Aaron’s, Inc., a national, Atlanta-based rent-to-own retailer, has agreed to settle FTC charges that it knowingly played a direct and vital role in its franchisees’ installation and use of software on rental computers that secretly monitored consumers including by taking webcam pictures of them in their homes.
Intel Corporation of Santa Clara, CA, is the world’s largest manufacturer of semiconductor chips used for computer processing jobs. Although the semiconductor is practically ubiquitous in our world, thanks to the quick proliferation of mobile electronic devices, Intel is currently focusing more strongly on developing Internet-based and mobile technologies. Even so, the company is still a strong manufacturer of computer processors, and the company’s next-generation of computer chip, known as the Broadwell, will be set for use in personal computers in 2014.
As a major developer of computer technologies, Intel is a logical choice for IPWatchdog’s Companies We Follow series. To give our readers an idea of the future of computer technology, we’ve pulled off a number of intriguing patent applications and issued patents from the U.S. Patent and Trademark Office that have been published recently and assigned to Intel.
As you might expect, a number of recently issued patents to Intel pertain to a series of novel computer improvements, which include but are not limited to (1) more efficient energy use in computing systems using multi-core processors, and (2) a system of aiding TCP-based communications when a processor enters sleep mode. Other issued patents show the widespread nature of Intel’s semiconductor technologies. In one patent the technology is used to improve security measures for video game servers to protect against cheaters or hackers who would manipulate the game environment. Interestingly, Intel also earned the right to protect a method of coating medical devices with biocompatible substances to reduce the risk of infection in patients. Another issued patent to Intel also improves security measures for mobile devices by allowing the device to determine a user is unauthorized based on local data.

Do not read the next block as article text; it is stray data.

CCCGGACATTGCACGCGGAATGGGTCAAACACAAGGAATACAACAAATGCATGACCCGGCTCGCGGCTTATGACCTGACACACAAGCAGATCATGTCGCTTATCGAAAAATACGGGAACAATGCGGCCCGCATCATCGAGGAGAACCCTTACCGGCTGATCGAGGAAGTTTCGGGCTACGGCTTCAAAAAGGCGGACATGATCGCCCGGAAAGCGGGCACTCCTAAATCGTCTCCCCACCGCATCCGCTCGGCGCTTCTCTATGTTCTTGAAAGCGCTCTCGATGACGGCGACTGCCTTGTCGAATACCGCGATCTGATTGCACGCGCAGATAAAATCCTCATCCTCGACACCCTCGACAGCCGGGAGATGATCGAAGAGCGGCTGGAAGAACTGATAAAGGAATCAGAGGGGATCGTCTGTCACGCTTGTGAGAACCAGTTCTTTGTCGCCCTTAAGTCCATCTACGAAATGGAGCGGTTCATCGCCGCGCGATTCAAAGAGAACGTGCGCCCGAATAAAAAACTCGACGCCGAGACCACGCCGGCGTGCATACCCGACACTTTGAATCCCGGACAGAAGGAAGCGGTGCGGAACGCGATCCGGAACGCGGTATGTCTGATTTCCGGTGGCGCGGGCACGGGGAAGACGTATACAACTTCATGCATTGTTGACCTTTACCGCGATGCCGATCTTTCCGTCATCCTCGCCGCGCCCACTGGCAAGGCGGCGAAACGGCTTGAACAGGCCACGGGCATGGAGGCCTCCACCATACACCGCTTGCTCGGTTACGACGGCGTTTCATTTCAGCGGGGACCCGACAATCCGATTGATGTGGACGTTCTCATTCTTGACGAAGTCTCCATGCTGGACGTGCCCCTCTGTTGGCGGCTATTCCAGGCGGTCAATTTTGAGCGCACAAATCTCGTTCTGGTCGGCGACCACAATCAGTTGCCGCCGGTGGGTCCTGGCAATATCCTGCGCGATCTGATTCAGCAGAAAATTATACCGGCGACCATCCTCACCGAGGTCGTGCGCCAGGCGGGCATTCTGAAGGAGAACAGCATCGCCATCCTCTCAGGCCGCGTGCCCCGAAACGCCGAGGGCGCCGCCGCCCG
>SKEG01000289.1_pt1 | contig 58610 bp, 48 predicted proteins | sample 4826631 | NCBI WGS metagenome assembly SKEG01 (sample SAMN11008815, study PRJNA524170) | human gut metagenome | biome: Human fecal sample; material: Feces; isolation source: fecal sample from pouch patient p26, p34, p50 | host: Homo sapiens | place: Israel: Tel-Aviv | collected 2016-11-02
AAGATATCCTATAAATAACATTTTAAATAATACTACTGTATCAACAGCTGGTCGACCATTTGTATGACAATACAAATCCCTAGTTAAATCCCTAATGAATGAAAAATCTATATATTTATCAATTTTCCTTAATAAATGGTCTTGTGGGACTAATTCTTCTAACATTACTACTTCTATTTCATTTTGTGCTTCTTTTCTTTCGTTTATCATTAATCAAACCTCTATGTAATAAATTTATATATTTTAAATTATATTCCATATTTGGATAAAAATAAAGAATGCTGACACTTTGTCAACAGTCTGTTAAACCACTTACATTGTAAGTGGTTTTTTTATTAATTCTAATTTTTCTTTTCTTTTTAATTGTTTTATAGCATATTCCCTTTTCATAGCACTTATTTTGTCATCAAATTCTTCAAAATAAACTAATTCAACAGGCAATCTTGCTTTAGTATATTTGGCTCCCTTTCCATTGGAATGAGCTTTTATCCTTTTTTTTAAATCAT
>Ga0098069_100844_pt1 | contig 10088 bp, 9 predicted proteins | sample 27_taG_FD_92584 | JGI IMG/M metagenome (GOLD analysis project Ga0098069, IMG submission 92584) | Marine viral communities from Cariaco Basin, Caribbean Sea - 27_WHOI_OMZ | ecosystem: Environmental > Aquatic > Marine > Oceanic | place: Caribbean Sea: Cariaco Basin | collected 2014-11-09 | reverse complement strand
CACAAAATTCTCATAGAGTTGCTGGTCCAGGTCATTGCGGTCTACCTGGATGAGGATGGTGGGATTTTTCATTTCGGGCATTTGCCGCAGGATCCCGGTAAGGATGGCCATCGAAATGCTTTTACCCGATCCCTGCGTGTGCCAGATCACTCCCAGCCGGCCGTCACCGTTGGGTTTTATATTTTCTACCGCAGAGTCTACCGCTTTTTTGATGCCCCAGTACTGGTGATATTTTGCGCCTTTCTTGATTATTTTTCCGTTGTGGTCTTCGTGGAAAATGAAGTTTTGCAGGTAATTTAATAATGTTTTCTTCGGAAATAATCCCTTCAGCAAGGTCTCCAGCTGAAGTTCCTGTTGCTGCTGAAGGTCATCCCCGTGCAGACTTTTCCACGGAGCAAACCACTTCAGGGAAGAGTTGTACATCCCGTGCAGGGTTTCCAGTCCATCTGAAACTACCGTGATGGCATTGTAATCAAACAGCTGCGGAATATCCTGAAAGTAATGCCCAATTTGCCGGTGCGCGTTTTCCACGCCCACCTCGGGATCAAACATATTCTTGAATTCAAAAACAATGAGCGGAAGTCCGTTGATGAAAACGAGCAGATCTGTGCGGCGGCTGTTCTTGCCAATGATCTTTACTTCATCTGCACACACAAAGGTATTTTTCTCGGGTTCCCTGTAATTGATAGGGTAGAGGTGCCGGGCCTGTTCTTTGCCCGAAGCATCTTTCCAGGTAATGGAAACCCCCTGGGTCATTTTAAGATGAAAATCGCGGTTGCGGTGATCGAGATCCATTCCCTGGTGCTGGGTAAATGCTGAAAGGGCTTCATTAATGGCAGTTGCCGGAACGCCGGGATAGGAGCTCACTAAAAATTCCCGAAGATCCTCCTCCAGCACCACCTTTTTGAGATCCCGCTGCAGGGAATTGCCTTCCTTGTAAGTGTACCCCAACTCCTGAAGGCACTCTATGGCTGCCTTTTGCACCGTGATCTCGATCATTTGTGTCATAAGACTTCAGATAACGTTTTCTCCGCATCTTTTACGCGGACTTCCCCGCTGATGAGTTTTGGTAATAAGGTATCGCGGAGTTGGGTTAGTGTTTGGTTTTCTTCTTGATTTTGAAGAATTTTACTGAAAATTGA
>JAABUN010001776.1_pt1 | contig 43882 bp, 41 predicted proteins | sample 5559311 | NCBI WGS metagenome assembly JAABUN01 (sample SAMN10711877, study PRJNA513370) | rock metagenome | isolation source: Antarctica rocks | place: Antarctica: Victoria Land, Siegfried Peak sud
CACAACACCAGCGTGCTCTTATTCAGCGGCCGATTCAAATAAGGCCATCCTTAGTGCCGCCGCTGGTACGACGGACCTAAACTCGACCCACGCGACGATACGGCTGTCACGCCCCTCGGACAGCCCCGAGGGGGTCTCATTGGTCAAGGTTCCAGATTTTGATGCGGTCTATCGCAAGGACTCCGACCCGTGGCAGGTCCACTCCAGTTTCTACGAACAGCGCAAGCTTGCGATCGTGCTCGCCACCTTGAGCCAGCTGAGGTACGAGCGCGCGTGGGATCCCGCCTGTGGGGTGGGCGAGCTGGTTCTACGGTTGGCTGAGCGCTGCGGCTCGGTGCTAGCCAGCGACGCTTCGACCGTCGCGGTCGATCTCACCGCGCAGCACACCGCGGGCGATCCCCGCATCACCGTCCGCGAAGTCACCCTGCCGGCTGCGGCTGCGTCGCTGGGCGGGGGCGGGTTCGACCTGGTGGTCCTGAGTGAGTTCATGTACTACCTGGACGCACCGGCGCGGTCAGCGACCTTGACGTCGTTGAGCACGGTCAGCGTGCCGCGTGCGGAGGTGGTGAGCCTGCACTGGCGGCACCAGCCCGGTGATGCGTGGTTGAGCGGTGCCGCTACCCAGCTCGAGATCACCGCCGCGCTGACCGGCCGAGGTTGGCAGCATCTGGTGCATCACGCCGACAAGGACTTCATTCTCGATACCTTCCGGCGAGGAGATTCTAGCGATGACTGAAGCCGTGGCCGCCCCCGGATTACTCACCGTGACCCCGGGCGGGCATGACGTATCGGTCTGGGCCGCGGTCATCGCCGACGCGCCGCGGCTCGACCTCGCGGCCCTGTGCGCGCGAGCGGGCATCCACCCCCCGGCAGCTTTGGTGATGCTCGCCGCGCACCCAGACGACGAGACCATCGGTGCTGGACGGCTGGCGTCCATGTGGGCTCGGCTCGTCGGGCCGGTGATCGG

A marketer of iPhone accessories, bottle holders, lens cleaners, dog collars, leashes, and other outdoor accessories has agreed to settle Federal Trade Commission charges that it falsely claimed certain of its products were “Made in the U.S.A,” or “Truly Made in the USA” even though the products contained substantial foreign content.
The proposed settlement prohibits the company from deceiving consumers about the degree to which its products are made in the United States.Based in Logan Utah, E.K. Ekcessories, Inc. sells merchandise directly to consumers on its website, ekusa.com, and through online sellers such as Amazon and REI.
The company claimed on its website that “For 28 years E.K. Ekcessories has been producing superior quality made accessories in our 60,000 sq. ft. facility in Logan, Utah;” and “Our source of pride and satisfaction abounds from a true ‘Made in USA’ product.” In fact, the company imports many of its products and components, according to the complaint. The FTC also alleged that the company distributed deceptive promotional materials for its products to third-party retailers such as Amazon and REI.
Welcome to the latest edition of News & Notes for October 21, 2013.
Initially I thought I might make this a monthly column, but it might become bi-monthly instead, or perhaps as I accumulate enough to warrant a full post. I’m also not sure I’m thrilled with the title News & Notes, so I’m open to suggestions. Of course, if you have some interesting news to share you can always send me an e-mail message.
Without further ado, in this edition:
Soverain Software Files Certiorari Petition with Supreme Court
Acacia Research Re-Branding Launch
Survey Shows Majority Not Familiar with New gTLDs
University of South Florida Launches Revenue Incentive Patent Cost Sharing Program
Mark Cuban Cleared of Insider Trading
European Patent Convention Celebrates 40 Years
John Marshall Law School Hosts IP Symposium – November 8, 2013
ALS Goes Into Remission with Steroid Treatments?
Trade Secret Hacking Case Results in 5 Year Prison Term